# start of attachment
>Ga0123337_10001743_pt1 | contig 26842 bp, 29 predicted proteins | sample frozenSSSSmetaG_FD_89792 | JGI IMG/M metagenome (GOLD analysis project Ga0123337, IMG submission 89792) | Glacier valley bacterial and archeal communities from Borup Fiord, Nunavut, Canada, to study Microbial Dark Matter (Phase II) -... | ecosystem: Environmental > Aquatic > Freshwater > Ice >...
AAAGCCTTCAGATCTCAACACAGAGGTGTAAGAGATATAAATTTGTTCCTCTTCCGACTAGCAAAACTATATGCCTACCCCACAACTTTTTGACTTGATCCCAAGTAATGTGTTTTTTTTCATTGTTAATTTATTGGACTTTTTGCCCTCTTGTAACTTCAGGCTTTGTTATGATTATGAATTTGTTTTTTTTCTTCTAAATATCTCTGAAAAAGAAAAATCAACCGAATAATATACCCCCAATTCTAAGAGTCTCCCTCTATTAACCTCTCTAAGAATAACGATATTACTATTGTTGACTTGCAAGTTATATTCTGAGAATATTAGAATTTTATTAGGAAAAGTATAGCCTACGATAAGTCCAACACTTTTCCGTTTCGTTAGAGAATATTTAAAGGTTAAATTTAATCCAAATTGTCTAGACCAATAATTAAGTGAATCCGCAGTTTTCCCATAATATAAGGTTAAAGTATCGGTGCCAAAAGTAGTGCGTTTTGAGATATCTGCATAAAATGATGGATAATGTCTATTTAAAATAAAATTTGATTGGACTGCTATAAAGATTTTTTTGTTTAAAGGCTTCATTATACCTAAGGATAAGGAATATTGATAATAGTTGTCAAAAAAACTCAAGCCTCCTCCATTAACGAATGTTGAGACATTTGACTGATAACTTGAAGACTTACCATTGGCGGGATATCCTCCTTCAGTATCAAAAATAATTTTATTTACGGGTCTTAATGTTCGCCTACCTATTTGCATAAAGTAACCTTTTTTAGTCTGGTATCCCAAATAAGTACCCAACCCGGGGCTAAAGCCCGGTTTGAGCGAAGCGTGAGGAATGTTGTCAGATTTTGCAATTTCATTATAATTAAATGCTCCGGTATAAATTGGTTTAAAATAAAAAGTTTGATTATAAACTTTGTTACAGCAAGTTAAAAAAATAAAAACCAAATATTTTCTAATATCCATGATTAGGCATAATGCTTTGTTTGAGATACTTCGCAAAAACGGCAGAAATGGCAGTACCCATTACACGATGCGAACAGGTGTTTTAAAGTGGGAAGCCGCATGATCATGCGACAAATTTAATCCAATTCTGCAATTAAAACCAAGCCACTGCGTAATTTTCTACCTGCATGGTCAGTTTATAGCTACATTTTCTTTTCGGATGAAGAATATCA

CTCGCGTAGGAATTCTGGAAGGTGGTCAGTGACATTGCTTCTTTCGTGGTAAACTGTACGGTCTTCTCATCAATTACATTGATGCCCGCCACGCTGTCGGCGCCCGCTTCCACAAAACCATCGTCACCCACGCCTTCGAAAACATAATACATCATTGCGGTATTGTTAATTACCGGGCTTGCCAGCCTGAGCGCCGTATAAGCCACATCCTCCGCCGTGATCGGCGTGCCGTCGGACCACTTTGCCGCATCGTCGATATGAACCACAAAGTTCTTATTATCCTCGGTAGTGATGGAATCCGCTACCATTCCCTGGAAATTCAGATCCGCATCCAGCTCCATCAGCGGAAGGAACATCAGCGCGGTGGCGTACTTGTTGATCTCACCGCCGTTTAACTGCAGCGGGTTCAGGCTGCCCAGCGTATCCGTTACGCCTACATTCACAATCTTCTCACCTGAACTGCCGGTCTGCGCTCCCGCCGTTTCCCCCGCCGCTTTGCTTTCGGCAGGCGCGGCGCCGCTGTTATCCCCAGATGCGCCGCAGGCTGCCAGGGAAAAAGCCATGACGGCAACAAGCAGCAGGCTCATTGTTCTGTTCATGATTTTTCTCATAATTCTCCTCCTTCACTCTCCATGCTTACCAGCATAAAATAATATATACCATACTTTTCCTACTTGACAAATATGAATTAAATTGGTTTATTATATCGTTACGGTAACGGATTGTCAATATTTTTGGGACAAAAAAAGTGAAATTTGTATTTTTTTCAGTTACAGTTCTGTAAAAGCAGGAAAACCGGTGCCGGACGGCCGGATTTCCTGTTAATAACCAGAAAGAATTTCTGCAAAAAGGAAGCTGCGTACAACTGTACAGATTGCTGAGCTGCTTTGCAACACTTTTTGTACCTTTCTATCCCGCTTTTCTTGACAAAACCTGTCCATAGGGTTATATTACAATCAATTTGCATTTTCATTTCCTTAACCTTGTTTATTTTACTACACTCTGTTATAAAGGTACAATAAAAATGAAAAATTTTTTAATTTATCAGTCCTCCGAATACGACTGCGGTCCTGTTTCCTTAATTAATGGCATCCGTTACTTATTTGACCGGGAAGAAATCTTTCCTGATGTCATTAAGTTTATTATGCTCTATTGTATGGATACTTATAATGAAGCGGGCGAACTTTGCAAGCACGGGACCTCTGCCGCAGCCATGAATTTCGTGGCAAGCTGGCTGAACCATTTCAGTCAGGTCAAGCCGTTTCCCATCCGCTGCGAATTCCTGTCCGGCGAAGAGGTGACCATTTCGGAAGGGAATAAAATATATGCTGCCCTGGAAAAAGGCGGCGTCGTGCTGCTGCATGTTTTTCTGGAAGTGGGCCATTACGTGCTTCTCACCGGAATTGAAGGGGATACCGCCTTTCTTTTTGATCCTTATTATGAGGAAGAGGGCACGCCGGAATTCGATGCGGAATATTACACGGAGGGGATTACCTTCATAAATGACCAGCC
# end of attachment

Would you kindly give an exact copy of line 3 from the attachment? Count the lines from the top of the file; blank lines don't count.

CTCGCGTAGGAATTCTGGAAGGTGGTCAGTGACATTGCTTCTTTCGTGGTAAACTGTACGGTCTTCTCATCAATTACATTGATGCCCGCCACGCTGTCGGCGCCCGCTTCCACAAAACCATCGTCACCCACGCCTTCGAAAACATAATACATCATTGCGGTATTGTTAATTACCGGGCTTGCCAGCCTGAGCGCCGTATAAGCCACATCCTCCGCCGTGATCGGCGTGCCGTCGGACCACTTTGCCGCATCGTCGATATGAACCACAAAGTTCTTATTATCCTCGGTAGTGATGGAATCCGCTACCATTCCCTGGAAATTCAGATCCGCATCCAGCTCCATCAGCGGAAGGAACATCAGCGCGGTGGCGTACTTGTTGATCTCACCGCCGTTTAACTGCAGCGGGTTCAGGCTGCCCAGCGTATCCGTTACGCCTACATTCACAATCTTCTCACCTGAACTGCCGGTCTGCGCTCCCGCCGTTTCCCCCGCCGCTTTGCTTTCGGCAGGCGCGGCGCCGCTGTTATCCCCAGATGCGCCGCAGGCTGCCAGGGAAAAAGCCATGACGGCAACAAGCAGCAGGCTCATTGTTCTGTTCATGATTTTTCTCATAATTCTCCTCCTTCACTCTCCATGCTTACCAGCATAAAATAATATATACCATACTTTTCCTACTTGACAAATATGAATTAAATTGGTTTATTATATCGTTACGGTAACGGATTGTCAATATTTTTGGGACAAAAAAAGTGAAATTTGTATTTTTTTCAGTTACAGTTCTGTAAAAGCAGGAAAACCGGTGCCGGACGGCCGGATTTCCTGTTAATAACCAGAAAGAATTTCTGCAAAAAGGAAGCTGCGTACAACTGTACAGATTGCTGAGCTGCTTTGCAACACTTTTTGTACCTTTCTATCCCGCTTTTCTTGACAAAACCTGTCCATAGGGTTATATTACAATCAATTTGCATTTTCATTTCCTTAACCTTGTTTATTTTACTACACTCTGTTATAAAGGTACAATAAAAATGAAAAATTTTTTAATTTATCAGTCCTCCGAATACGACTGCGGTCCTGTTTCCTTAATTAATGGCATCCGTTACTTATTTGACCGGGAAGAAATCTTTCCTGATGTCATTAAGTTTATTATGCTCTATTGTATGGATACTTATAATGAAGCGGGCGAACTTTGCAAGCACGGGACCTCTGCCGCAGCCATGAATTTCGTGGCAAGCTGGCTGAACCATTTCAGTCAGGTCAAGCCGTTTCCCATCCGCTGCGAATTCCTGTCCGGCGAAGAGGTGACCATTTCGGAAGGGAATAAAATATATGCTGCCCTGGAAAAAGGCGGCGTCGTGCTGCTGCATGTTTTTCTGGAAGTGGGCCATTACGTGCTTCTCACCGGAATTGAAGGGGATACCGCCTTTCTTTTTGATCCTTATTATGAGGAAGAGGGCACGCCGGAATTCGATGCGGAATATTACACGGAGGGGATTACCTTCATAAATGACCAGCC